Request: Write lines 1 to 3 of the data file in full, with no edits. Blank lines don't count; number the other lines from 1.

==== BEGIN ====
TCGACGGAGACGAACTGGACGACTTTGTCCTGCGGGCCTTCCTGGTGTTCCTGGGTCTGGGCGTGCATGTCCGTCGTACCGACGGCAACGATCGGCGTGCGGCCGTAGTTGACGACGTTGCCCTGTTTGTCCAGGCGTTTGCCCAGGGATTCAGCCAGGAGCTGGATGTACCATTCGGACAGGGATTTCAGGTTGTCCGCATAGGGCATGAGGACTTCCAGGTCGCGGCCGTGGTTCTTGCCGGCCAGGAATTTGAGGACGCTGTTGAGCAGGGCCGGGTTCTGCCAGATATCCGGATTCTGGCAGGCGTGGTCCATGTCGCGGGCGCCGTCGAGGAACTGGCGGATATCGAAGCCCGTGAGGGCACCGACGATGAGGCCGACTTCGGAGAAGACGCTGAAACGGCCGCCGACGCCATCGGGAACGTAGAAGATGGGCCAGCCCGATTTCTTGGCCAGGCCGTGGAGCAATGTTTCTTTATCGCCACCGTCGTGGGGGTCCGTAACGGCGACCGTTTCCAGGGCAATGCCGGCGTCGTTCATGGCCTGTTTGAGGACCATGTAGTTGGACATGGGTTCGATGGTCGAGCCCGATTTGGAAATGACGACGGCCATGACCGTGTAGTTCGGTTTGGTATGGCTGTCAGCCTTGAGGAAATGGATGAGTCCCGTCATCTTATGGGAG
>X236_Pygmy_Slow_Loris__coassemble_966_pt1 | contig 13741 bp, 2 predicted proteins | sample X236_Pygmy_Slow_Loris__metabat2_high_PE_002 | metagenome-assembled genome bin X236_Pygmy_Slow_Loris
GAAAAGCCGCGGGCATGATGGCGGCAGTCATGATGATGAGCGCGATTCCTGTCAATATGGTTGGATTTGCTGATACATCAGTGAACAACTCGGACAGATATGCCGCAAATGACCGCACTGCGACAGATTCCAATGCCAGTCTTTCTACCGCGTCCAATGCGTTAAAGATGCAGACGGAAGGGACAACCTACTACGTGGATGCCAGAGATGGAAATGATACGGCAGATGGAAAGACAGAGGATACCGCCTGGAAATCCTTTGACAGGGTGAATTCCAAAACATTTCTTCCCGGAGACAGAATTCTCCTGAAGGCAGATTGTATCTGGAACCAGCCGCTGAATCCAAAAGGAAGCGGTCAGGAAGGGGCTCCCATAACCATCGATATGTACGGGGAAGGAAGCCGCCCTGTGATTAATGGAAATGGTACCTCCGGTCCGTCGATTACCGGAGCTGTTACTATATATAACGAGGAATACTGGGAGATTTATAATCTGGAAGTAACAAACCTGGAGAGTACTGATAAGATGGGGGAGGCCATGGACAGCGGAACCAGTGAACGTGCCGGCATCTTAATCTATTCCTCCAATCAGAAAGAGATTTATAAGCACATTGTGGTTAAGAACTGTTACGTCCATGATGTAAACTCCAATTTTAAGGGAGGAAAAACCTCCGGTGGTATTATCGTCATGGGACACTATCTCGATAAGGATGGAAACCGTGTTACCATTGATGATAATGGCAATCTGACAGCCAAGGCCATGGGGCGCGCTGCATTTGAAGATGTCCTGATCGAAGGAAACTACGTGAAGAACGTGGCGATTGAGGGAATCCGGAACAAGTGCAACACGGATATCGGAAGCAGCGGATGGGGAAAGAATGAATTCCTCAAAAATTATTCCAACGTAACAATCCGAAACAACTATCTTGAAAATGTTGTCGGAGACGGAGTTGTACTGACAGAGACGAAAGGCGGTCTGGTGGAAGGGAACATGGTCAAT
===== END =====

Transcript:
TCGACGGAGACGAACTGGACGACTTTGTCCTGCGGGCCTTCCTGGTGTTCCTGGGTCTGGGCGTGCATGTCCGTCGTACCGACGGCAACGATCGGCGTGCGGCCGTAGTTGACGACGTTGCCCTGTTTGTCCAGGCGTTTGCCCAGGGATTCAGCCAGGAGCTGGATGTACCATTCGGACAGGGATTTCAGGTTGTCCGCATAGGGCATGAGGACTTCCAGGTCGCGGCCGTGGTTCTTGCCGGCCAGGAATTTGAGGACGCTGTTGAGCAGGGCCGGGTTCTGCCAGATATCCGGATTCTGGCAGGCGTGGTCCATGTCGCGGGCGCCGTCGAGGAACTGGCGGATATCGAAGCCCGTGAGGGCACCGACGATGAGGCCGACTTCGGAGAAGACGCTGAAACGGCCGCCGACGCCATCGGGAACGTAGAAGATGGGCCAGCCCGATTTCTTGGCCAGGCCGTGGAGCAATGTTTCTTTATCGCCACCGTCGTGGGGGTCCGTAACGGCGACCGTTTCCAGGGCAATGCCGGCGTCGTTCATGGCCTGTTTGAGGACCATGTAGTTGGACATGGGTTCGATGGTCGAGCCCGATTTGGAAATGACGACGGCCATGACCGTGTAGTTCGGTTTGGTATGGCTGTCAGCCTTGAGGAAATGGATGAGTCCCGTCATCTTATGGGAG
>X236_Pygmy_Slow_Loris__coassemble_966_pt1 | contig 13741 bp, 2 predicted proteins | sample X236_Pygmy_Slow_Loris__metabat2_high_PE_002 | metagenome-assembled genome bin X236_Pygmy_Slow_Loris
GAAAAGCCGCGGGCATGATGGCGGCAGTCATGATGATGAGCGCGATTCCTGTCAATATGGTTGGATTTGCTGATACATCAGTGAACAACTCGGACAGATATGCCGCAAATGACCGCACTGCGACAGATTCCAATGCCAGTCTTTCTACCGCGTCCAATGCGTTAAAGATGCAGACGGAAGGGACAACCTACTACGTGGATGCCAGAGATGGAAATGATACGGCAGATGGAAAGACAGAGGATACCGCCTGGAAATCCTTTGACAGGGTGAATTCCAAAACATTTCTTCCCGGAGACAGAATTCTCCTGAAGGCAGATTGTATCTGGAACCAGCCGCTGAATCCAAAAGGAAGCGGTCAGGAAGGGGCTCCCATAACCATCGATATGTACGGGGAAGGAAGCCGCCCTGTGATTAATGGAAATGGTACCTCCGGTCCGTCGATTACCGGAGCTGTTACTATATATAACGAGGAATACTGGGAGATTTATAATCTGGAAGTAACAAACCTGGAGAGTACTGATAAGATGGGGGAGGCCATGGACAGCGGAACCAGTGAACGTGCCGGCATCTTAATCTATTCCTCCAATCAGAAAGAGATTTATAAGCACATTGTGGTTAAGAACTGTTACGTCCATGATGTAAACTCCAATTTTAAGGGAGGAAAAACCTCCGGTGGTATTATCGTCATGGGACACTATCTCGATAAGGATGGAAACCGTGTTACCATTGATGATAATGGCAATCTGACAGCCAAGGCCATGGGGCGCGCTGCATTTGAAGATGTCCTGATCGAAGGAAACTACGTGAAGAACGTGGCGATTGAGGGAATCCGGAACAAGTGCAACACGGATATCGGAAGCAGCGGATGGGGAAAGAATGAATTCCTCAAAAATTATTCCAACGTAACAATCCGAAACAACTATCTTGAAAATGTTGTCGGAGACGGAGTTGTACTGACAGAGACGAAAGGCGGTCTGGTGGAAGGGAACATGGTCAAT